Note the off center cut, with no margin at the top and the overlapping cuts on the right side. I put the proper honeycomb aluminum cutting surface under it for the final cut.
As eluded to in the parameters section above, I think I would prefer a heavier margin between the edges and the grid. If I have cause to recut this one, I will make that adjustment. Also, I presume this is an artifact of the kerf for the laser, but note that stem/slit width ratio is not 1:1, as the parameters would suggest. A future mask may need that adjusted as well.
In any case, here is the completed mask, cleaned up and in place. All I need now is a night to test it. Interestingly, it fits under the lens cap, so I have a place to store it when it is not in use.
We’ve all seen stunning images of deep space objects. It turns out that, at pretty basic levels, those pictures aren’t particularly hard to capture. It does take more than pointing the camera and clicking the shutter, though.
I don’t remember for sure which is was, but YouTube recommended one of Nico Carver’s videos and it captured my attention. It may have been this one.
And before I go on, let me brag on Nico Carver a bit. His videos are chock full of how-to information, not just “look what I did” like some of the other channels I found. His is not the only one, but it is largely my goto for learning how to do this stuff.
As the above video suggests, if you have a DSLR camera, you may have everything needed to capture possibly stunning pictures of deep sky astronomical objects.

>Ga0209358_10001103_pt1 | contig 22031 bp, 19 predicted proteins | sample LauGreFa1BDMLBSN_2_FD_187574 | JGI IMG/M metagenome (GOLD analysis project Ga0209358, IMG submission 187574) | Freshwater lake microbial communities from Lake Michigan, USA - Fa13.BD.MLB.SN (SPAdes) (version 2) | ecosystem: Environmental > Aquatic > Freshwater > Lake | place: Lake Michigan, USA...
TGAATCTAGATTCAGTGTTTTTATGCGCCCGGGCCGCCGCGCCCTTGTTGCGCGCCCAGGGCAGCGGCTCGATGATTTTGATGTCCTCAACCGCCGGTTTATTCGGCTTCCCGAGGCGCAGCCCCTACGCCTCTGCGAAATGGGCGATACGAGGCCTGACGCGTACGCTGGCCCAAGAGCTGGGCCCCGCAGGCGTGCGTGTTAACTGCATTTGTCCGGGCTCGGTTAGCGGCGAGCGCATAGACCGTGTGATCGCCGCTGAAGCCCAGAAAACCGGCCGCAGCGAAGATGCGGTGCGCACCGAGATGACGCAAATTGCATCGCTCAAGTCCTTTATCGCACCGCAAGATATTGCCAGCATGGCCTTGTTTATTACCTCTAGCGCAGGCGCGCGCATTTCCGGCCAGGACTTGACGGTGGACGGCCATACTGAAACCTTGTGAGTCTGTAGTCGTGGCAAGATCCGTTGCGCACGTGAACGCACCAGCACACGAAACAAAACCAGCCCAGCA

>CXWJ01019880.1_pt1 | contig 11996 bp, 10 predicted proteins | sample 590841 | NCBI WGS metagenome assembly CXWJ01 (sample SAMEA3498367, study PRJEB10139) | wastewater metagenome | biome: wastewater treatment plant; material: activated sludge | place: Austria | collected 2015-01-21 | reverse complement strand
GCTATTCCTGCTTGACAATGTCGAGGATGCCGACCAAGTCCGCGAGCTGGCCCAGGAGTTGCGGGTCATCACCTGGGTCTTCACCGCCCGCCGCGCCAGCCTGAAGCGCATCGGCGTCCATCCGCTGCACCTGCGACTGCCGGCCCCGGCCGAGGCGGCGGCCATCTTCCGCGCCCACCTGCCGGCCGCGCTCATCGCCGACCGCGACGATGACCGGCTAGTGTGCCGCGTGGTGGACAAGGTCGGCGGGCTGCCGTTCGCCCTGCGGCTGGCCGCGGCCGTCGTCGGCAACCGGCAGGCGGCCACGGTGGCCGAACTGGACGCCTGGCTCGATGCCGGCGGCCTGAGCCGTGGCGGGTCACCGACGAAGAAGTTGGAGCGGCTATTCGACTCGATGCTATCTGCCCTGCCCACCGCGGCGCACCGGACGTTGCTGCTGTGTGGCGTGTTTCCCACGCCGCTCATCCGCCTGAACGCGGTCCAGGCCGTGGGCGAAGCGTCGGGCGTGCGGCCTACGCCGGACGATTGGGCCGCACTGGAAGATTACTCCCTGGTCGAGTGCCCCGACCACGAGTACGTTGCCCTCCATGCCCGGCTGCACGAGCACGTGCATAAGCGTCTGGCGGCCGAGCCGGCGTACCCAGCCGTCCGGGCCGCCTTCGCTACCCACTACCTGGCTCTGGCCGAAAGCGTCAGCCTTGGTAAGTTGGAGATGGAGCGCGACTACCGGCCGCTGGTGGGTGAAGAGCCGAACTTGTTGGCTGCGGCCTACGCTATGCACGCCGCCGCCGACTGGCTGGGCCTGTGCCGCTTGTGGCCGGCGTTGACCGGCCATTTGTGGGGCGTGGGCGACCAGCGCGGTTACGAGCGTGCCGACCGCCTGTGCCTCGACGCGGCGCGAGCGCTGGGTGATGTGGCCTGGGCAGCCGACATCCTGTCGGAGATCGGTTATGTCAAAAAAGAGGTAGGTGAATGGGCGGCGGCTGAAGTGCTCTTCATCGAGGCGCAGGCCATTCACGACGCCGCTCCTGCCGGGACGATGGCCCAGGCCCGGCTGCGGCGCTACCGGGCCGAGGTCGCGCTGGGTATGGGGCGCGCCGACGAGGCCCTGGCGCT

Astrophotography is done in two main steps, capturing the image then postprocessing the image. If you don’t capture good data, no amount of postprocessing can’t bring out the details you hope to see. If you capture good data, you can always process it over and over until you are happy with it.
Capturing the image is really done by capturing a LOT of images then using post processing techniques and software to “stack” them. This accomplishes two important things. First, deep sky objects tend to be dim, often too dim to see with the naked eye. Taking many short exposures then “stacking” them gives you a composite exposure that is MUCH longer. Taking 300 exposures is not uncommon. If they are 20 second exposures, the final stacked image could represent as much as 6000 seconds or 100 minutes of exposure. Of course, it will take a little longer than 100 minutes to take that many 20 second exposures. More on that later.